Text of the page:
Despite living only a few miles apart for several years, I (David) only knew Chris online. We first met in person when he was sharing tips from his fantastic book The Culture Engine with a group of tech leaders committed to building healthy business cultures. The three of us finally met in person at a gathering of the Colorado Chapter of the National Speakers Association. Chris offers one of the clearest, practical guides to creating a positive corporate culture that you will ever find. If you’ve never built an organizational constitution that transforms values to daily behaviors, give Chris’ book a close look.
Here is Chris Edmonds’ Culture Leadership Charge video episode made exclusively for the 2017 Winning Well Symposium. In this concise video, Chris shares how his culture clients leverage two of the Winning Well principles, results, and relationships, to craft purposeful, positive, productive work cultures.
Winning Well Reflection
“Trust, respect, and dignity in every interaction…” – that sounds like Winning Well to us (not to mention the foundation for a phenomenal culture that achieves lasting transformational results). Well said, Chris!
Click on the image for more information about Chris’ book.
Our 8th Winning Well Principle: Trust the Trenches has so many nuances, all of which I learned the hard way. For me, it wasn’t the delegating, or asking for input, that was the hardest… it was trusting my team enough to be vulnerable. To trust them enough to admit that I’m far from perfect, and having the confidence to know that was okay. I still had vision. And a plan. And we could still win well.
“Because when people see leaders who are real and have real life challenges, they look at those leaders and say, “Wow, she’s not perfect. And I’m not perfect. And we can still win well together.”
The Hardest Way to Trust the Trenches
I had just been promoted to my first executive job in human resources at Verizon. All the players were new. I had a new boss and an entire new C-level suite to impress. And because sometimes life throws you curve balls, I was also going through a divorce and was trying to navigate an unexpected life as a single mom.
I hadn’t told a soul. My best friends at work didn’t know. And my boss certainly had no idea.
So here’s what I imagined would be said about me.
Well, we know we can’t talk about this, but…
“This is probably not the right time for her. Yes she’s high-potential, but with all this personal stuff on her plate…”
“I’m not sure she’ll be able to manage the travel of this high-profile role as a single mom.”
“She’s young. Let’s skip this round with her, and wait to see how she handles her new life circumstances.”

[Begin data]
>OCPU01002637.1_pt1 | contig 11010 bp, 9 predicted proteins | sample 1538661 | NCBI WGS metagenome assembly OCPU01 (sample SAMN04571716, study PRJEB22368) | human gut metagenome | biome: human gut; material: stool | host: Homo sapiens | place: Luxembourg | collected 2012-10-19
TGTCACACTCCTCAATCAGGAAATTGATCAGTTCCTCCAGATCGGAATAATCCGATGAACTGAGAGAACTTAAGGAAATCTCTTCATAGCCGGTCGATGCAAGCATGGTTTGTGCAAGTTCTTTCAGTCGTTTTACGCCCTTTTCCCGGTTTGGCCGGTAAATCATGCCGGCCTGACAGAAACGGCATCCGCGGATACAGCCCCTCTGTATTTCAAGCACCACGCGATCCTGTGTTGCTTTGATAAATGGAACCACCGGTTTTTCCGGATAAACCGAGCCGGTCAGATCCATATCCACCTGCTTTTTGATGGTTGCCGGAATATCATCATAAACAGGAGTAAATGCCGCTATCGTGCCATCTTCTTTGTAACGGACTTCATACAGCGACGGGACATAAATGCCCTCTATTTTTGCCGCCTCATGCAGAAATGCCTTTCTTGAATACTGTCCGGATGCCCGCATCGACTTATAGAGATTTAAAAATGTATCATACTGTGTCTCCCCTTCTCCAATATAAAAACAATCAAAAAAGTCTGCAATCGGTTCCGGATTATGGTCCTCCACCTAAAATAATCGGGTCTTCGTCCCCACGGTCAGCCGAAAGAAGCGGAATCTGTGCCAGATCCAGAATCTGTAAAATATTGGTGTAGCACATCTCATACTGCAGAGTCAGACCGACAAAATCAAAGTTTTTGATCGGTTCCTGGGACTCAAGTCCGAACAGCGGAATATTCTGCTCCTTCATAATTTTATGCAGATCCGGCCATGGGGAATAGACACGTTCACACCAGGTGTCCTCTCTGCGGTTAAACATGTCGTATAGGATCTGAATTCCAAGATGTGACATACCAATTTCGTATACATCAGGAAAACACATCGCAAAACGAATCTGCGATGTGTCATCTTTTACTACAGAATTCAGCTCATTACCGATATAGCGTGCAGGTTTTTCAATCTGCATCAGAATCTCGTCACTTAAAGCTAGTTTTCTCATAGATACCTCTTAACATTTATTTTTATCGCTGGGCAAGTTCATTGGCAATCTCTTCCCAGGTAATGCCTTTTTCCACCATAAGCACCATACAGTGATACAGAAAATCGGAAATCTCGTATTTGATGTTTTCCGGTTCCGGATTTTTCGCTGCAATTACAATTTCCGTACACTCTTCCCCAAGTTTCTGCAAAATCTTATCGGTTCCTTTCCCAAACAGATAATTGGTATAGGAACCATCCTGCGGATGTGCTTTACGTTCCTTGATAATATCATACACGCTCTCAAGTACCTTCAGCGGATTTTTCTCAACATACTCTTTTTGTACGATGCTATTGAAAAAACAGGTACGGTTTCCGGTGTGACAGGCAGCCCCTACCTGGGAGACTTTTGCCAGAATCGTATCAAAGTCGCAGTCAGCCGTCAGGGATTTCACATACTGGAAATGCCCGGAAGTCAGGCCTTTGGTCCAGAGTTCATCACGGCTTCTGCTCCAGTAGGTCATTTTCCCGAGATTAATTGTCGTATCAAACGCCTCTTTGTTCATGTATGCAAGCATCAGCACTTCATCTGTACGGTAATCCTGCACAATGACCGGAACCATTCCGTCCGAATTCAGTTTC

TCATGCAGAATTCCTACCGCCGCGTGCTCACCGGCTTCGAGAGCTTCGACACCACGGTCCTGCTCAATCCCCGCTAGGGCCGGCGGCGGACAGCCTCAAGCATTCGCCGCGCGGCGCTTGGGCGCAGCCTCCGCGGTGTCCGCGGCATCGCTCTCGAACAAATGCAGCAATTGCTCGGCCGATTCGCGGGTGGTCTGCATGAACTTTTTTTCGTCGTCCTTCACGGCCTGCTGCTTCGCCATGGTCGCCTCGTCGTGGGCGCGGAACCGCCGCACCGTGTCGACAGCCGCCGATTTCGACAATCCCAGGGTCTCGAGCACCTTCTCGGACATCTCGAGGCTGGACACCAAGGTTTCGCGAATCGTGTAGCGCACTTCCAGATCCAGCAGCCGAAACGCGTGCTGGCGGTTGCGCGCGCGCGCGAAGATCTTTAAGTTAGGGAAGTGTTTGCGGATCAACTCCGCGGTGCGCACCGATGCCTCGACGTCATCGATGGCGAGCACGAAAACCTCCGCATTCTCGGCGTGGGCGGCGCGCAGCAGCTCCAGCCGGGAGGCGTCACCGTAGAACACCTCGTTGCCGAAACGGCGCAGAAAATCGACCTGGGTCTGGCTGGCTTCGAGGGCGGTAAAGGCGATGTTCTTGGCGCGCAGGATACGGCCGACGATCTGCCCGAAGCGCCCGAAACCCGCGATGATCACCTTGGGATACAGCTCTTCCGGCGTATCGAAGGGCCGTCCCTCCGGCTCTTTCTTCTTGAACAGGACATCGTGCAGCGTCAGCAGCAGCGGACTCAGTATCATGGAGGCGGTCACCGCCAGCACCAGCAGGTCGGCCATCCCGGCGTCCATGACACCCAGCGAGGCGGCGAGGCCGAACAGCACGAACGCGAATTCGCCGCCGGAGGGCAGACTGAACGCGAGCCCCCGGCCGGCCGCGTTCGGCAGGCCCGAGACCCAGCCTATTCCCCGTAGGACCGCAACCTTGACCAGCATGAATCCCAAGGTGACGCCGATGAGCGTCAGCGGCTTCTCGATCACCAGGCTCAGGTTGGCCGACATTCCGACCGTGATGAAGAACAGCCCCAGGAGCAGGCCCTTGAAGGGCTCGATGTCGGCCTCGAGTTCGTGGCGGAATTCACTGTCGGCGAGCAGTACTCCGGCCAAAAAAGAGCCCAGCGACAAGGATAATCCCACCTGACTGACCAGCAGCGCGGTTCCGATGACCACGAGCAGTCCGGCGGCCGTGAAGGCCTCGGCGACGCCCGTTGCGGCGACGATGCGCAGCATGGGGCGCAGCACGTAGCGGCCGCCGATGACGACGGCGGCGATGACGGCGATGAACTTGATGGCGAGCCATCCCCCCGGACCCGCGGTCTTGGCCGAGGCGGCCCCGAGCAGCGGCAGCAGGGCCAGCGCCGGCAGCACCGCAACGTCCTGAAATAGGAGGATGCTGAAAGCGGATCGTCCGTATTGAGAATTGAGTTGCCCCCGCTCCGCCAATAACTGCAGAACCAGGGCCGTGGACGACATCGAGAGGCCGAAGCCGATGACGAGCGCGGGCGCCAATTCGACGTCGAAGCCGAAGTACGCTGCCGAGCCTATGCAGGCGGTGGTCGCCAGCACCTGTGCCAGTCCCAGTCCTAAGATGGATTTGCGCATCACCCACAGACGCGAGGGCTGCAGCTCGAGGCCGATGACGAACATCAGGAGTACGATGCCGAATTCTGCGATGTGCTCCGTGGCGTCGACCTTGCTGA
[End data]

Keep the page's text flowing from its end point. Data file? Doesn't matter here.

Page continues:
So I did what I thought was best and ignored the unspeakable.
Which might not have been a terrible approach. Except…
My First Project in the New Role
My first assignment in my new role was to build a diversity strategy. I was to gather a “max mix” of managers (think race, age, sexual orientation) from across disciplines and cultures to talk about the very real challenges that were limiting our ability to have an inclusive culture.
And it was working.
We had an amazing team. And great dialogue. Scott, the gay man, came out to us for the first time at work–and that informed our strategy.
Sherika shared a few horrible examples of being overlooked as a woman of color–and that informed our strategy.
John, who weighed 400 lbs., opened our eyes to discrimination we hadn’t even considered–and that informed our strategy.
We were on the cusp of presenting our recommendations to senior leadership, when Sherika burst into my office, and shared her truth from the trenches.
“Karin you are a fraud.”
“All this time we’ve been talking about diversity, and what really matters. Scott came out to you and you applauded. I shared my story, and you raised an enthusiastic, ‘Game on… let’s address that.” And John was close to tears in sharing his deal, and you wrote the travel policy into the plan. And there you sat, TOTALLY QUIET, as we discussed the challenges for single moms.
Our single mother strategy is incomplete. And you know it.
Yeah, we talked about schedules and daycare. But what about the fact that executives like you have to hide who they are for fear of being discounted?”
Sherika was right.
Imagine the Difference
Sherika shared, “Karin, trust goes both ways.”
“Can you imagine what would have happened if you had told us the truth?”
“Hey guys, this discussion of single moms is only half the battle. Yeah, we need daycare, and flexible schedules. But we also need to make it safe for people to show up how they really are at work. Without judgement. I’m a single mom too. I don’t meet the profile we’ve been discussing. AND I’m scared as hell that the minute people find out that I don’t have a husband, all bets are off.”
THAT would inform our diversity strategy.
Trusting the trenches starts with–trusting the trenches to be who you are.
Sherika’s message changed my approach to leadership forever.
To win the trust of your team, you have to trust them to trust you.
Trust the trenches to accept (and even embrace) that you are human being too.